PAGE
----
Once skeptical of America's increasingly hostile stance toward China, the EU and its member states are adopting a cascade of new measures that bring their policies closer in line with those of the United States.

Why it matters: Beijing's push for Europe to adopt "strategic autonomy" from the United States — in the hope the EU would maintain warmer ties with China — now looks like a moot point.

What's happening: Last week, the European Commission unveiled a proposed ban on products made with forced labor, after intense pressure from lawmakers and human rights activists concerned about forced labor in Xinjiang.European Commission President Ursula von der Leyen also criticized Chinese funding of European research institutions and announced a new "Defense of Democracy" package intended to scrutinize foreign funding of European academic institutions in order to "bring covert foreign influence and shady funding to light."

The U.S. implemented an import ban on all products made in Xinjiang earlier this year, and the Trump administration placed greater scrutiny on foreign funding in U.S. universities.

Indian government accused of ceding land in Himalayas to China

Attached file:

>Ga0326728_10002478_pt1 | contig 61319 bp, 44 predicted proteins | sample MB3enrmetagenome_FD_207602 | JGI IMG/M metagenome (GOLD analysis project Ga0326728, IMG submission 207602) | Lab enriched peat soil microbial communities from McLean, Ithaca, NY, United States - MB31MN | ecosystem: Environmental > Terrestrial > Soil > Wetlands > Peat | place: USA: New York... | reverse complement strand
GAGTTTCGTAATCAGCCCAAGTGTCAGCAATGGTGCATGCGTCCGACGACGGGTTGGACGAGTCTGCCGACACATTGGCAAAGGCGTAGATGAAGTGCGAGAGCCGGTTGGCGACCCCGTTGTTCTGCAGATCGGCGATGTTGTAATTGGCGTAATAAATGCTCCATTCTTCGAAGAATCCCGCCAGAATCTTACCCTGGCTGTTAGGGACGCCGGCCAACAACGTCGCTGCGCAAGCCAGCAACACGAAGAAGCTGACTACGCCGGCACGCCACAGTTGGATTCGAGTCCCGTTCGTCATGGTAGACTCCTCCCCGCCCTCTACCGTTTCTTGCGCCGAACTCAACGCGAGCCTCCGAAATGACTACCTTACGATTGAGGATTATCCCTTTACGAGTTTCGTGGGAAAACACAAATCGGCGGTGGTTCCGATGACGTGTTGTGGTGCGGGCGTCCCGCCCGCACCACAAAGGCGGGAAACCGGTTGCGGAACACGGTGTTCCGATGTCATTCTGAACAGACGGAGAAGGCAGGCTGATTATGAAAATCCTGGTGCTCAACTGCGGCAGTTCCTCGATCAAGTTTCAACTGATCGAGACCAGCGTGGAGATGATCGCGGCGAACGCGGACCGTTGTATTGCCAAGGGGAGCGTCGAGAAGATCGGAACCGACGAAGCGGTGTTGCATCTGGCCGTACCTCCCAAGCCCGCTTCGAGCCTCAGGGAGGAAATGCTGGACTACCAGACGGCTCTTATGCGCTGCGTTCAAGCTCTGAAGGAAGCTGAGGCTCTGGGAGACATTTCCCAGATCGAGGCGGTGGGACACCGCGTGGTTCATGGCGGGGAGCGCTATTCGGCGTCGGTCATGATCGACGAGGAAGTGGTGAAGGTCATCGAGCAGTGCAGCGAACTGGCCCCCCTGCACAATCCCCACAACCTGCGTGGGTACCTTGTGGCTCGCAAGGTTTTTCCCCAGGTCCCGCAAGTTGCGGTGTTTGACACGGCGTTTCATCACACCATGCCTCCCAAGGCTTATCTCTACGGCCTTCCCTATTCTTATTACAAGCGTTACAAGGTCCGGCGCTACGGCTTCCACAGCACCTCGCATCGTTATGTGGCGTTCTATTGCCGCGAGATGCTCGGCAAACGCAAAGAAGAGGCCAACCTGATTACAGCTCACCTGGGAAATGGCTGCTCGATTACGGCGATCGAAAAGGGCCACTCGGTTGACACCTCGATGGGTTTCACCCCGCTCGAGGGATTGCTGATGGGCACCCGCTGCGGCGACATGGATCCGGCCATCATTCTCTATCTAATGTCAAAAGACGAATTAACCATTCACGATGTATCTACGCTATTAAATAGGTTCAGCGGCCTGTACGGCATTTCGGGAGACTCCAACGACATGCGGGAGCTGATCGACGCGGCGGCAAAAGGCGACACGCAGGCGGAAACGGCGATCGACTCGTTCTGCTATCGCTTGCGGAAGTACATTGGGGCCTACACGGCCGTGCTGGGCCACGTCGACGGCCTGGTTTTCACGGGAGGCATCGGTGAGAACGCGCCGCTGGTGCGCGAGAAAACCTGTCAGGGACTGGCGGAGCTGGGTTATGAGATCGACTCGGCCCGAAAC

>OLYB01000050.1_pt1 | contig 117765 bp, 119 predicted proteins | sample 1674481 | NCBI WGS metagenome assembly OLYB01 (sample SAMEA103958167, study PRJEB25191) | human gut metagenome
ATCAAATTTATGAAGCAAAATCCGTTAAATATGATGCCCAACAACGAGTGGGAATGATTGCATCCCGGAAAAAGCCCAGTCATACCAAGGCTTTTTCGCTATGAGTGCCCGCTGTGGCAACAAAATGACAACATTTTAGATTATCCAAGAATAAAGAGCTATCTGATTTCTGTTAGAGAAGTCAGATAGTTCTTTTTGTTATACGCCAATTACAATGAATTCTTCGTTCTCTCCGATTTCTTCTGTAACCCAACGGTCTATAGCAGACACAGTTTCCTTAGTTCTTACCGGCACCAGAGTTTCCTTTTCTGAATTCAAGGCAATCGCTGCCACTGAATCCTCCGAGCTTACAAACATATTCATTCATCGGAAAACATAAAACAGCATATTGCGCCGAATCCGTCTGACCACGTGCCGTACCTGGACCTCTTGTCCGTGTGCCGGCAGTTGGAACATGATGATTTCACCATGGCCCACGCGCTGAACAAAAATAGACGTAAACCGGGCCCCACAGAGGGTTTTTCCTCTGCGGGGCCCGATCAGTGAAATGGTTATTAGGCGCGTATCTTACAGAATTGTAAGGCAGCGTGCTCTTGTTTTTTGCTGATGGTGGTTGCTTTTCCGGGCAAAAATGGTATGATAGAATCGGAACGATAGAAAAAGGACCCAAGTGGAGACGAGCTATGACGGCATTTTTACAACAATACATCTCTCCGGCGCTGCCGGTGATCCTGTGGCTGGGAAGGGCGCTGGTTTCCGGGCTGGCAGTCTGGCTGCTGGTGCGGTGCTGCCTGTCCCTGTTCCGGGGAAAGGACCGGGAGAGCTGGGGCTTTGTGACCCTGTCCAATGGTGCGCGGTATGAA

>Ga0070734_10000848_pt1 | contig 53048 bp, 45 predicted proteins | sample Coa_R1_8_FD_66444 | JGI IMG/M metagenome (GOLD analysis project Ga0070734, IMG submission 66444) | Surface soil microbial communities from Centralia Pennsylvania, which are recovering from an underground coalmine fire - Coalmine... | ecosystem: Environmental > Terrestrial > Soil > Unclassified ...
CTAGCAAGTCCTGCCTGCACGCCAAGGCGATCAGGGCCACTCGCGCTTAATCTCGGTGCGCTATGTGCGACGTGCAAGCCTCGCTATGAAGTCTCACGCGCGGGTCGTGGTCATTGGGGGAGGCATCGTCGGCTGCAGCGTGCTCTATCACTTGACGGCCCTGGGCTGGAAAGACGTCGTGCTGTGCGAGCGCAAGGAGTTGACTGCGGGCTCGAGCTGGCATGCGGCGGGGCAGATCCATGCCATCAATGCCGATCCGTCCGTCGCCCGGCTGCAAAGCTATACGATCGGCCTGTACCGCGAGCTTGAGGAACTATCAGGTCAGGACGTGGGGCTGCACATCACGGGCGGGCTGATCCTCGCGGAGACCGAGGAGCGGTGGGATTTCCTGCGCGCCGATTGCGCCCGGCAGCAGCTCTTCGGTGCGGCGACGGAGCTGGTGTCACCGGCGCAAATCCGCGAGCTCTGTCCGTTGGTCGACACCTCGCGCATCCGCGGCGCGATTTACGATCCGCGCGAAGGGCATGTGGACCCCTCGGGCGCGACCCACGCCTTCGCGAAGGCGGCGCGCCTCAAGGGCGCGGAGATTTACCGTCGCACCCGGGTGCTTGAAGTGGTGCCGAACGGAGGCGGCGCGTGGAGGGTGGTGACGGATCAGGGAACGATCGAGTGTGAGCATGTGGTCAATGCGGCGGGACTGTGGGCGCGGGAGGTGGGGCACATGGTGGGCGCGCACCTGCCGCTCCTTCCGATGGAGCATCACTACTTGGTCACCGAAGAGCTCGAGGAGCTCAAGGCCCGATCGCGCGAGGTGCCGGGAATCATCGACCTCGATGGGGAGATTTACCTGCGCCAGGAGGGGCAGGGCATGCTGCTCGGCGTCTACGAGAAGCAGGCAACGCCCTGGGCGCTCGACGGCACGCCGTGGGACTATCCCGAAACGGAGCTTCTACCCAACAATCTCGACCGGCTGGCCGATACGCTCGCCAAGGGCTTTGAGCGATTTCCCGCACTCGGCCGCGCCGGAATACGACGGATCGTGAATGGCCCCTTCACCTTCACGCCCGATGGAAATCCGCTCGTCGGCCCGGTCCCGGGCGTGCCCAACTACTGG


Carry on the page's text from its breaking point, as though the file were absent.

Aakash Hassan

Indian people living near the country’s disputed Himalayan border with China have accused their government of giving away swathes of land after both sides agreed to withdraw troops from some contested areas and create buffer zones.

Earlier this month, Indian and Chinese troops, who have been locked in a tense border dispute since June 2020, began to draw back from the contested area of Gogra-Hot Springs after an agreement was reached to disengage.

The Indian government said the agreement restored the territory on both sides of the contested border, known as the line of actual control, to the “pre-standoff period”. In the newly created buffer zones, neither side will be allowed to patrol their troops.

Pentagon opens sweeping review of clandestine psychological operations

Ellen Nakashima

The Pentagon has ordered a sweeping audit of how it conducts clandestine information warfare after major social media companies identified and took offline fake accounts suspected of being run by the U.S. military in violation of the platforms’ rules.